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Sometimes, art really does imitate life, and vice versa. Rosalyn Landor was in the midst of narrating British author Santa Montefiore's romance novel THE MERMAID GARDEN for Dreamscape when, suddenly, there Montefiore was on her television screen. "It was wonderful to see her at Westminster Abbey, on one of the most romantic occasions possible, as a guest at Prince William's wedding to Catherine Middleton. It just goes to show that there is a place in the heart for romance in today's world." (Landor also elegantly narrated Tina Brown's insider look at Princess Diana's life, THE DIANA CHRONICLES , so perhaps things have come full circle.)
Romantic fiction is a genre Landor has spent a lot of time with lately, narrating works by Lisa Kleypas, Johanna Lindsey, Julie Garwood, Mary Balogh, and Eloisa James. She's come to feel passionate about it and has realized that romance offers its own particular challenges for a narrator. "It requires a very specific discipline in giving voice to the male and female characters," Landor says, "especially to switch in and out of the male and female roles and play both sides of an intensely passionate scene. It's made me appreciate how well these authors understand the male/female perspective."
Named one of AudioFile's Best Voices of 2010 for her narration of A.S. Byatt's THE CHILDREN'S BOOK ("A better pairing of narrator and novel can't be imagined," raved the review), Landor says, "Recording it was an extraordinary experience, and one I shall always cherish. The vast sweep of characters and locations made it a gift in terms of narration, and a challenge, but more than that, it was an opportunity to work for a fellow countrywoman who is held in such high regard. And who, I may add, was wonderfully supportive throughout the recording process!"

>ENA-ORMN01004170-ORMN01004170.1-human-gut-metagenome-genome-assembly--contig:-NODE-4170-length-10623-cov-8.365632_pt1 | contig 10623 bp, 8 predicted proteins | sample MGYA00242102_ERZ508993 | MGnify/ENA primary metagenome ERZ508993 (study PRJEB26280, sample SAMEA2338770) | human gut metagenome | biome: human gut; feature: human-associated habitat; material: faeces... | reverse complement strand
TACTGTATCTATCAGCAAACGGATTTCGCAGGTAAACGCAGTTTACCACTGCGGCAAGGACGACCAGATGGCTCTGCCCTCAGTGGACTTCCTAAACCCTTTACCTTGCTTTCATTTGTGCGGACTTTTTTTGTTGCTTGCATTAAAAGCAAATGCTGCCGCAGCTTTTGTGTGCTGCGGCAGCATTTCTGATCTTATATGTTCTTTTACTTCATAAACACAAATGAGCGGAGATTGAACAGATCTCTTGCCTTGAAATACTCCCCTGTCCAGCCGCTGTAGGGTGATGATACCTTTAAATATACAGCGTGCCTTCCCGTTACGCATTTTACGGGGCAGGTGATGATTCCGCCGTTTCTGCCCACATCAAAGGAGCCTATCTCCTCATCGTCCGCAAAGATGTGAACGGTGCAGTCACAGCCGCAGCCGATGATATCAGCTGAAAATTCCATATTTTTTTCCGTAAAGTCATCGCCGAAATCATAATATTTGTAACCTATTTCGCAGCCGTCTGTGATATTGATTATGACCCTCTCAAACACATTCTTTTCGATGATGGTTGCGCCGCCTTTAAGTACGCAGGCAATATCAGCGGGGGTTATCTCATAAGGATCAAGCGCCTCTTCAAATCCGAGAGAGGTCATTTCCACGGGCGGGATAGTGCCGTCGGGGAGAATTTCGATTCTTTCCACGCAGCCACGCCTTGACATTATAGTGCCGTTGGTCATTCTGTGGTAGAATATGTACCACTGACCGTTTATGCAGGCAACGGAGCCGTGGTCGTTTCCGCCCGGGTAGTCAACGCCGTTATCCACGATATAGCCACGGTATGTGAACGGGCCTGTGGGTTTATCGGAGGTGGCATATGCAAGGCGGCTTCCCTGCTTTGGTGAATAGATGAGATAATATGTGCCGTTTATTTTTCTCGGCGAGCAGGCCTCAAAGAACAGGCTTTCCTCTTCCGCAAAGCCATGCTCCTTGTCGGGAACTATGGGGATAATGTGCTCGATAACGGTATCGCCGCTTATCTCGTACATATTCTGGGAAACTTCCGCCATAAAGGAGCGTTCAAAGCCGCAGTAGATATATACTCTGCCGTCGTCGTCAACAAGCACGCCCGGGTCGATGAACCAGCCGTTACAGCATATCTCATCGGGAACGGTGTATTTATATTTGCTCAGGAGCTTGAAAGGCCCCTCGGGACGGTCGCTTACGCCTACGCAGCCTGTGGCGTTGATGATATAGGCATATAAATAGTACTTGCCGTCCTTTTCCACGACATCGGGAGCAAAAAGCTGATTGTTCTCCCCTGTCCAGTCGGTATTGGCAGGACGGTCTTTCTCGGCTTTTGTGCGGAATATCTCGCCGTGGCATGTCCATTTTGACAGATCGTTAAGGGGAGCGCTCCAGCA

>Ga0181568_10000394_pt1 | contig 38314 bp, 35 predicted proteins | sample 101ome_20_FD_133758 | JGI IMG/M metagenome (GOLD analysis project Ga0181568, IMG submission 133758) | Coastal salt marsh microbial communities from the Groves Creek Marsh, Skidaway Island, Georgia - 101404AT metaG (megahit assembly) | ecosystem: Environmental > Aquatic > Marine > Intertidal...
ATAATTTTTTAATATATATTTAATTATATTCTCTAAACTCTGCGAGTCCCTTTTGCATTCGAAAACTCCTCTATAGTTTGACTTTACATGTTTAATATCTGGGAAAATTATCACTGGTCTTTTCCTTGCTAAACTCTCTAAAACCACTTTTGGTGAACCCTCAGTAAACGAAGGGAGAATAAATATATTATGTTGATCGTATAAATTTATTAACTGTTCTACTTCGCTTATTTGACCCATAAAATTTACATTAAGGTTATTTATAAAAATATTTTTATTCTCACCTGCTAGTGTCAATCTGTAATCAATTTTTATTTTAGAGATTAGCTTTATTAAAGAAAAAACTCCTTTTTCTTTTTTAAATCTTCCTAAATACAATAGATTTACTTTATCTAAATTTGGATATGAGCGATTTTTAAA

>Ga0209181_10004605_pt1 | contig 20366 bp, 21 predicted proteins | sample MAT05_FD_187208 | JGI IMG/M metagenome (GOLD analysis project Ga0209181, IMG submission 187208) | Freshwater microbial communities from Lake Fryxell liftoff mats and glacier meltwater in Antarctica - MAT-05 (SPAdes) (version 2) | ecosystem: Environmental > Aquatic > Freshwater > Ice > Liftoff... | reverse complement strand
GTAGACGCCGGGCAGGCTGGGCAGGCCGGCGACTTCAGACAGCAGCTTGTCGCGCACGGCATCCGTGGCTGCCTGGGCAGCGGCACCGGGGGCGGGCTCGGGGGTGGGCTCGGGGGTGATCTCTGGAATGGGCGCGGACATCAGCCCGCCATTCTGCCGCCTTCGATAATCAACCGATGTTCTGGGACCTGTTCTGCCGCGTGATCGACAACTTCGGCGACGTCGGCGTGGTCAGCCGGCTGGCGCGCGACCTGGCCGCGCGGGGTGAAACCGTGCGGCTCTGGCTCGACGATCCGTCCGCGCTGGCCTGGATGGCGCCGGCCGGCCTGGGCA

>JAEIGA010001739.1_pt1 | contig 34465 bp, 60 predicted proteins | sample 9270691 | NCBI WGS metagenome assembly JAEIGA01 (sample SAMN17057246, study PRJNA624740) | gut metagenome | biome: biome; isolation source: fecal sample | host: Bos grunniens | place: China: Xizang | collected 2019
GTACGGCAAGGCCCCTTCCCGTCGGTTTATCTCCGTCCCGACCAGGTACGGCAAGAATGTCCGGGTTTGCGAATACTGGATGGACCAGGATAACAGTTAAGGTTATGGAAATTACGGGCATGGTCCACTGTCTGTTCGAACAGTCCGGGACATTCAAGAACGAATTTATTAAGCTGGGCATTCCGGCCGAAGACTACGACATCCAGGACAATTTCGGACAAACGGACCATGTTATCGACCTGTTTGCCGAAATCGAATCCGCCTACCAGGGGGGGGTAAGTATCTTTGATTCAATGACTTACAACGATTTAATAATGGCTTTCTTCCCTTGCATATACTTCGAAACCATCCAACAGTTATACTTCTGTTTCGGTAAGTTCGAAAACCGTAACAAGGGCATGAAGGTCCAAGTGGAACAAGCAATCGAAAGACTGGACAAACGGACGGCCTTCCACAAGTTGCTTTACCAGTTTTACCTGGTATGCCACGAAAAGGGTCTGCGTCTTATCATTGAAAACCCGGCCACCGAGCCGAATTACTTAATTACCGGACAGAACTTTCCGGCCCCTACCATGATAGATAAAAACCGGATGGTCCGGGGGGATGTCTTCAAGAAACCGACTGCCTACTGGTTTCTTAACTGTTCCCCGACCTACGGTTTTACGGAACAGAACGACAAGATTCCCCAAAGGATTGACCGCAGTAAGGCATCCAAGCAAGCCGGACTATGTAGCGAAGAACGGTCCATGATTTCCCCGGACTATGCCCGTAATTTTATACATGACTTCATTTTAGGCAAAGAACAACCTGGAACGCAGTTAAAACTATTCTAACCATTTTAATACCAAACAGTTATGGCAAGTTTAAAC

Landor can appreciate an author who makes her job smoother sailing. In preparing to narrate Michelle Moran's MADAME TUSSAUD , she says, "Michelle's research made it extremely easy to portray each character, since it was evident through her writing, which was superb, where every person belonged in the social strata. Her skill as a novelist is such that essentially all I had to do was follow her direction."
But the author's careful research and attention to detail don't make her work dry. Landor also connected emotionally with the material. "I didn't know Madame Tussaud's story, and I found it incredibly moving," she says. "There were definitely moments when I had to stop recording and reach for the box of Kleenex!"--Jennifer M. Dowell (AudfioFile Magazine, June/July 2011)
For Rosalyn Landor, the audio industry is a family affair. The London-born actress grew up with her actor-broadcaster father who later became a theatrical agent and introduced Roz to many of the great British "voices" from an early age. She also started her own career at the age of 7—her acting skills evolving through both theater and dance. The "read aloud" tradition is ingrained: She grew up with it, she practices it with her own daughters, and now her professional career centers on audiobooks. Roz notes that a "circle of life" completes itself with her current audiobook work—reconnecting with actors like Sean Barrett and Stephen Thorne and working with Martin Jarvis and Rosalind Ayres in an L.A. Theatre Works production, PACK OF LIES . Roz loves the opportunity to read all genres of work. "I can be anyone," she says, "from the 95-year-old dowager to a 21-year-old frivolous spirit." In titles like the mystery GHOSTWALK; a thriller, SECRET ASSET; and Tina Brown's high-profile biography, THE DIANA CHRONICLES, Roz's passion for storytelling is evident and appreciated.
Photo © Arielle Rudman
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